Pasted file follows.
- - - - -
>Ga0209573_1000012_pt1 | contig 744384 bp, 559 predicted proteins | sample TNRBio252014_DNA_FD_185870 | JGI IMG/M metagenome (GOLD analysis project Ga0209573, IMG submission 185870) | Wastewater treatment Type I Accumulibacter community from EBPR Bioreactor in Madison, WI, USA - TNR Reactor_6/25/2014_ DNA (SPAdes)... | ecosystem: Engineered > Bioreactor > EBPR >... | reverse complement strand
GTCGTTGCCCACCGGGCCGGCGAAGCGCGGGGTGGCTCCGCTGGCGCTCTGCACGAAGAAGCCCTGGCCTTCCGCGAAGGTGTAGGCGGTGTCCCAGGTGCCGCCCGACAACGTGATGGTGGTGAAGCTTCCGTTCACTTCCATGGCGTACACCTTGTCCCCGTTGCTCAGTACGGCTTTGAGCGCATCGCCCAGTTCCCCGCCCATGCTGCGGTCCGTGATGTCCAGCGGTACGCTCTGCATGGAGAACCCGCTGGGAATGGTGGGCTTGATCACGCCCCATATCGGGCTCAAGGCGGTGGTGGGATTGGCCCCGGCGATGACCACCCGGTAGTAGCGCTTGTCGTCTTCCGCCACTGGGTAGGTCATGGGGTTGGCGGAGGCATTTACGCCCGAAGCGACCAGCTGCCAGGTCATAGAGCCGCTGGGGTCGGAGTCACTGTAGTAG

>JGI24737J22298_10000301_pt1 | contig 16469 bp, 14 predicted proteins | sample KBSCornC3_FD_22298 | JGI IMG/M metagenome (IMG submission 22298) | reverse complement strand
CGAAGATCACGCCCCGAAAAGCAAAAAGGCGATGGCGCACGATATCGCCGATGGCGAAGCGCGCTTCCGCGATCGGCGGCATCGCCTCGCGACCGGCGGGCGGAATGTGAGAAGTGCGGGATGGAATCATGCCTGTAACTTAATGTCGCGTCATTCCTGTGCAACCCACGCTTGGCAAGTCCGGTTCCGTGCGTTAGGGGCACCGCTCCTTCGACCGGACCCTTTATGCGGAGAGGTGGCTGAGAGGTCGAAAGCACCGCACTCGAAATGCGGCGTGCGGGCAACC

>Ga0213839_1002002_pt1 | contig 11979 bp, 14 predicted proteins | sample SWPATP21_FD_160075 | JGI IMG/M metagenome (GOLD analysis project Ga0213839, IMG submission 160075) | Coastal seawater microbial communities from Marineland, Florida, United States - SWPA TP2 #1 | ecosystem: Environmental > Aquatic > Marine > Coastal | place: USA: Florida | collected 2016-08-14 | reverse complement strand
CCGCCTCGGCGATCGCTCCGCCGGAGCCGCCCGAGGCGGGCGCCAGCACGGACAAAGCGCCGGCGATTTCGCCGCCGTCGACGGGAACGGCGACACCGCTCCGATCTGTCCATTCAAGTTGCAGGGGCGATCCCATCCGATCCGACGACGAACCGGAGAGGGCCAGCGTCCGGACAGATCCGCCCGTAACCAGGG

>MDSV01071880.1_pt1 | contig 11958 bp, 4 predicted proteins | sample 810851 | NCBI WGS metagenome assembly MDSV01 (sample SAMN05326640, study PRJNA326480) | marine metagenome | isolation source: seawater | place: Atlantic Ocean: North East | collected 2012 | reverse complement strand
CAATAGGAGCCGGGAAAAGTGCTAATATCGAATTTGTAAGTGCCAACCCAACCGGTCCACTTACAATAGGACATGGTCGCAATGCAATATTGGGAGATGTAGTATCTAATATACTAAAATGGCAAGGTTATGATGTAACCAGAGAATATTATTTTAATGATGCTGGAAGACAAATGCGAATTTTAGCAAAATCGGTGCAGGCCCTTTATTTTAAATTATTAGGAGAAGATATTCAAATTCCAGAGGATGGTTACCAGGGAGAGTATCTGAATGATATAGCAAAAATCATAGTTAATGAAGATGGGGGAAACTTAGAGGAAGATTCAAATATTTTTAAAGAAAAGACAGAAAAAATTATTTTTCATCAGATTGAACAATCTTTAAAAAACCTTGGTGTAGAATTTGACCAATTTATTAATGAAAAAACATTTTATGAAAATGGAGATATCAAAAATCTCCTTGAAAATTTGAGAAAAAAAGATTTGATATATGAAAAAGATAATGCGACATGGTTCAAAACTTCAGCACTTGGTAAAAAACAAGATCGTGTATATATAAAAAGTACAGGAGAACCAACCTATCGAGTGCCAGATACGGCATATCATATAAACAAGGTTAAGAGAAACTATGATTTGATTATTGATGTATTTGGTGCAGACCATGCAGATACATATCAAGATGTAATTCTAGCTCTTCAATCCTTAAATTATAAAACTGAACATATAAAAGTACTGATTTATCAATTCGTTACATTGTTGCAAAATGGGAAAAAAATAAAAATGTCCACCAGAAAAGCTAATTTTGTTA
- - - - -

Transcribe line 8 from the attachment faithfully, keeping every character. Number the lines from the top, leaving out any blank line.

CAATAGGAGCCGGGAAAAGTGCTAATATCGAATTTGTAAGTGCCAACCCAACCGGTCCACTTACAATAGGACATGGTCGCAATGCAATATTGGGAGATGTAGTATCTAATATACTAAAATGGCAAGGTTATGATGTAACCAGAGAATATTATTTTAATGATGCTGGAAGACAAATGCGAATTTTAGCAAAATCGGTGCAGGCCCTTTATTTTAAATTATTAGGAGAAGATATTCAAATTCCAGAGGATGGTTACCAGGGAGAGTATCTGAATGATATAGCAAAAATCATAGTTAATGAAGATGGGGGAAACTTAGAGGAAGATTCAAATATTTTTAAAGAAAAGACAGAAAAAATTATTTTTCATCAGATTGAACAATCTTTAAAAAACCTTGGTGTAGAATTTGACCAATTTATTAATGAAAAAACATTTTATGAAAATGGAGATATCAAAAATCTCCTTGAAAATTTGAGAAAAAAAGATTTGATATATGAAAAAGATAATGCGACATGGTTCAAAACTTCAGCACTTGGTAAAAAACAAGATCGTGTATATATAAAAAGTACAGGAGAACCAACCTATCGAGTGCCAGATACGGCATATCATATAAACAAGGTTAAGAGAAACTATGATTTGATTATTGATGTATTTGGTGCAGACCATGCAGATACATATCAAGATGTAATTCTAGCTCTTCAATCCTTAAATTATAAAACTGAACATATAAAAGTACTGATTTATCAATTCGTTACATTGTTGCAAAATGGGAAAAAAATAAAAATGTCCACCAGAAAAGCTAATTTTGTTA